Erin Andrews Seeks $75M in Damages in Civil Suit Against Hotel, Stalker

PHOTO: Sportscaster and TV host Erin Andrews, right, enters court in Nashville, Feb. 22, 2016.PlaySam Simkins/AP Photo
WATCH Erin Andrews' $75 Million Courtroom Battle

Opening statements were heard today in a civil suit pitting TV reporter and host Erin Andrews against a Nashville hotel and others that she says allowed a serial stalker to not only reserve a room next to hers, but also to record her via her door's peephole as she undressed privately.

Andrews, a Fox Sports reporter and host for ABC's "Dancing With the Stars," is asking for $75 million in damages, alleging negligence and invasion of privacy among others.

"This is so humiliating to her -- and it continues," her lawyer Randall Kinnard said in court today.

The Nashville Marriott at Vanderbilt University; hotel owner West End Hotel Partners; management company Windsor Capital Group; and Michael David Barrett are named defendants.

Marriott International was initially named a defendant, but on Feb. 17, however, it said in a statement to WKRN-TV that it had been "dismissed" from the lawsuit.

Barrett, a former Illinois insurance executive, pleaded guilty in December 2009 to interstate stalking after admitting he secretly taped and then tried to sell nude videos of Andrews shot while she was in hotel rooms across the US, including Nashville, Tennessee.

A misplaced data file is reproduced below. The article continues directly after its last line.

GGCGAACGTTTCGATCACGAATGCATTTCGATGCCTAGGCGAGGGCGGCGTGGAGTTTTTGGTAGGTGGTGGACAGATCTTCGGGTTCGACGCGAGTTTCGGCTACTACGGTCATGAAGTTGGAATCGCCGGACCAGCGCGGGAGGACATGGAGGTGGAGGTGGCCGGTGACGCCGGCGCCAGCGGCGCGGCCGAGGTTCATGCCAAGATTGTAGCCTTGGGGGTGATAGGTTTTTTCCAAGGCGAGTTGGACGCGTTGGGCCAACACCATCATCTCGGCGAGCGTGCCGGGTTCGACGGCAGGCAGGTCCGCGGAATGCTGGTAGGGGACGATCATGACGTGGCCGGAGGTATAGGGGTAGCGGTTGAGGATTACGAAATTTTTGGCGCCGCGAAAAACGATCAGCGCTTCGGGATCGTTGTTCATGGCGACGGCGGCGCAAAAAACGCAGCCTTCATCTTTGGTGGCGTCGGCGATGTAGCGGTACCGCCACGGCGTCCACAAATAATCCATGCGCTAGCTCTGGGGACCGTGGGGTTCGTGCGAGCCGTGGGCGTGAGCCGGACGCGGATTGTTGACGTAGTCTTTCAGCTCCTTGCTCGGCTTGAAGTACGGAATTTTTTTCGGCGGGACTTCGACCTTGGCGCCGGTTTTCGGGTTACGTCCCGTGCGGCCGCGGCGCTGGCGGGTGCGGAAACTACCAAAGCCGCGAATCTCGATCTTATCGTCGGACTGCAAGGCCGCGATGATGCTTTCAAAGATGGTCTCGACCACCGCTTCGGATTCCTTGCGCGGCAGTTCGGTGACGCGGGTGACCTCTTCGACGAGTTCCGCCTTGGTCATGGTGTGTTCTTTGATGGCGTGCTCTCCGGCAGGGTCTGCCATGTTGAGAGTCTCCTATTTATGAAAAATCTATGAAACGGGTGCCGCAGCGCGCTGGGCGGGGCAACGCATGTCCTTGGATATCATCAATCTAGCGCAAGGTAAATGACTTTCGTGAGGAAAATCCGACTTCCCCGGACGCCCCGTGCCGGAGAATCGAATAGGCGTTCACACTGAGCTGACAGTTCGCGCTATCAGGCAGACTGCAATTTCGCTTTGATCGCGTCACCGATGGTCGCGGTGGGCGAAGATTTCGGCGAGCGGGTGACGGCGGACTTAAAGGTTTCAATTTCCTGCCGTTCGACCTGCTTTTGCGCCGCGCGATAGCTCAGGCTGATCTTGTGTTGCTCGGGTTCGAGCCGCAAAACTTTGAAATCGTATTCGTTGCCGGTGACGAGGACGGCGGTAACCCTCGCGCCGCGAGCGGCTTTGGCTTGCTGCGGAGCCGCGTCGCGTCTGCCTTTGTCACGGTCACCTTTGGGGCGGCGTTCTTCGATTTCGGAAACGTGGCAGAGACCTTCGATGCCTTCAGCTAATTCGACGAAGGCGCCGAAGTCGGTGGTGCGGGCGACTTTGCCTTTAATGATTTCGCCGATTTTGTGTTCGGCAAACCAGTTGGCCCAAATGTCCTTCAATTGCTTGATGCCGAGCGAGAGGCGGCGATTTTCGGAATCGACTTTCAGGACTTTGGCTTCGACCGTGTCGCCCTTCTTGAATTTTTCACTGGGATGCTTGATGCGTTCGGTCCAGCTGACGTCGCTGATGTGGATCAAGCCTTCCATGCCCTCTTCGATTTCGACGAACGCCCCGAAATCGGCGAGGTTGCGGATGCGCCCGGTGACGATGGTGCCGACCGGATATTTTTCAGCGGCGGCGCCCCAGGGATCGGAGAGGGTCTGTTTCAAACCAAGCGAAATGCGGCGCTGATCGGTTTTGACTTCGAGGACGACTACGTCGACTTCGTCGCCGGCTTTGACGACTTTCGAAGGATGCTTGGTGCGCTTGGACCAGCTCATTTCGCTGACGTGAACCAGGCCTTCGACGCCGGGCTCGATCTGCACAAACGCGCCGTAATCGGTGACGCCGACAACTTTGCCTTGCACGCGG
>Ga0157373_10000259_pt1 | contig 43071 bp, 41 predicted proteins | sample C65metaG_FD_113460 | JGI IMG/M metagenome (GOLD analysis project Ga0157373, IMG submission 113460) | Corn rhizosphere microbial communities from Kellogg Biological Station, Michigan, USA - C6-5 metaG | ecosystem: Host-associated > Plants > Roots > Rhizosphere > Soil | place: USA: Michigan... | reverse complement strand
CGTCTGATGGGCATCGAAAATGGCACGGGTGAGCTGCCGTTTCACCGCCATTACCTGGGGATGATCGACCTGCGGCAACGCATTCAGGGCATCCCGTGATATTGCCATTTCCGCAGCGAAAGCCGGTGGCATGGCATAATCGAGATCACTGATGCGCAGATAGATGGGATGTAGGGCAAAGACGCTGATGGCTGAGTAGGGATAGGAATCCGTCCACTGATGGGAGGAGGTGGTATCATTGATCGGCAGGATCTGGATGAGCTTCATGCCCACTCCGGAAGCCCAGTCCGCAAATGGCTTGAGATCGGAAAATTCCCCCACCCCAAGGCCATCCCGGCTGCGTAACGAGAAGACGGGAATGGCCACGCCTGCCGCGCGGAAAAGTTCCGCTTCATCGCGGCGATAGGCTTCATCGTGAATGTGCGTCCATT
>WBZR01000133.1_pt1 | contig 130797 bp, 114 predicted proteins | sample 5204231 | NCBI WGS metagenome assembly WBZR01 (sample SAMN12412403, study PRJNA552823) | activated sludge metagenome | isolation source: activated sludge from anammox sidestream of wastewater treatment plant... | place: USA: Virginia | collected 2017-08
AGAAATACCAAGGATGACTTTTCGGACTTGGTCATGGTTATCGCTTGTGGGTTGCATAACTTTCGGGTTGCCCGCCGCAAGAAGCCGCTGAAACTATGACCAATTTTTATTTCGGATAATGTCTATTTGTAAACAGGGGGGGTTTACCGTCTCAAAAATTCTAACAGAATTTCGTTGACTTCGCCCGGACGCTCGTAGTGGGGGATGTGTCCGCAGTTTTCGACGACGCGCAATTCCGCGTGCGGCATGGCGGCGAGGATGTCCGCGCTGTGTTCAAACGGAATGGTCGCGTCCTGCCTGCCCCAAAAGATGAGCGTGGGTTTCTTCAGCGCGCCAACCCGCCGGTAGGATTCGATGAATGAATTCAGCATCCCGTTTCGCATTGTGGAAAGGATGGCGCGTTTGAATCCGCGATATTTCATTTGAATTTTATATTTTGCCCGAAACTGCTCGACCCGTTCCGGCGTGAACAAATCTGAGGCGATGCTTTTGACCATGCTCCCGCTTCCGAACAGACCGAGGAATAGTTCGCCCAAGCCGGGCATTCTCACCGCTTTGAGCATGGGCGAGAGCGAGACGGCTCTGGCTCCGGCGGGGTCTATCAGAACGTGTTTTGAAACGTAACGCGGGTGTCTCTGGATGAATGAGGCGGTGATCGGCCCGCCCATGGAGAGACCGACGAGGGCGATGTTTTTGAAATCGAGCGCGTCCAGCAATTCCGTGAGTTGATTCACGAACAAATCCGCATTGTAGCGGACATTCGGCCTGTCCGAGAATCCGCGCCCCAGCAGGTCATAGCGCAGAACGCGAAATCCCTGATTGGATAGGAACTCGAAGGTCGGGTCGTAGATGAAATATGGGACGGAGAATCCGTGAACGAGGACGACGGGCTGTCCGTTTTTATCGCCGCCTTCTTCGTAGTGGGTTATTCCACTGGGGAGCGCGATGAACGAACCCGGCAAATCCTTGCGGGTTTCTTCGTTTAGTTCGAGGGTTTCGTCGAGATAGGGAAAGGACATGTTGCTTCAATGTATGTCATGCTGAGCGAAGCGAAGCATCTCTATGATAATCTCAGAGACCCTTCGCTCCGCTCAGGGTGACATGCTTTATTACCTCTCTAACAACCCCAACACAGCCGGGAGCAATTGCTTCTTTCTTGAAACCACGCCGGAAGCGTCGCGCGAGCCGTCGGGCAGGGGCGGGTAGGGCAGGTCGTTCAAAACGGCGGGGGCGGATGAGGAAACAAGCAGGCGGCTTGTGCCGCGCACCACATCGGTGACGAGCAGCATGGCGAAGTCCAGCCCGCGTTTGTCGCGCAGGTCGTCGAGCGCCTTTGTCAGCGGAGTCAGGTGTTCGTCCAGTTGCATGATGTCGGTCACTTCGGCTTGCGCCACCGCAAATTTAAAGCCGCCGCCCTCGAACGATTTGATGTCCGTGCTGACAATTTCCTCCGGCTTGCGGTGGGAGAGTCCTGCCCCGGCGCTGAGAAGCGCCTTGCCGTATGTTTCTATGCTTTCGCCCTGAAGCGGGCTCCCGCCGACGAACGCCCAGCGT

In 2010, Barrett was sentenced to 30 months in prison.

According to the lawsuit, Andrews' lawyers said that Barrett had made calls to the hotel in 2008 to determine whether Andrews would be staying at the Nashville Marriott. At the time, she was covering a football game for ESPN and staying at the hotel.

Lawyers said that around Sept. 2, 2008, Barrett not only reserved a room at the hotel but also later asked that his room be next to Andrews’. That specific request was not honored.

According to Marc Dedman, representing Nashville Marriott, however, Barrett learned her room number from a hospitality line, found that the room next to hers was vacant and then requested that room.

Andrews' lawyers said in their complaint that the defendants "granted the request … without [Andrews'] consent or knowledge. ... [Barrett] removed and altered the peephole of [her] hotel room door and recorded video [of her] changing and/or getting dressed without her knowledge or consent."

Barrett posted videos of Andrews nude online in July 2009. According to the suit, Andrews learned of the videos that month.

"Andrews has suffered and continues to suffer from, including but not limited to, severe and permanent emotional distress, embarrassment, past and future medical expenses, and has incurred expenses and damages relating to the unauthorized use of her image and likeness," the complaint said.

In court today, Dedman said the blame should be placed on Barrett, not Nashville Marriott.

"These people did not just take a call from some stranger wanting to be in a room next to Erin Andrews and put him there," Dedman said in court. "He deceived. He connived. He stalked. That's what Mr. Barrett did."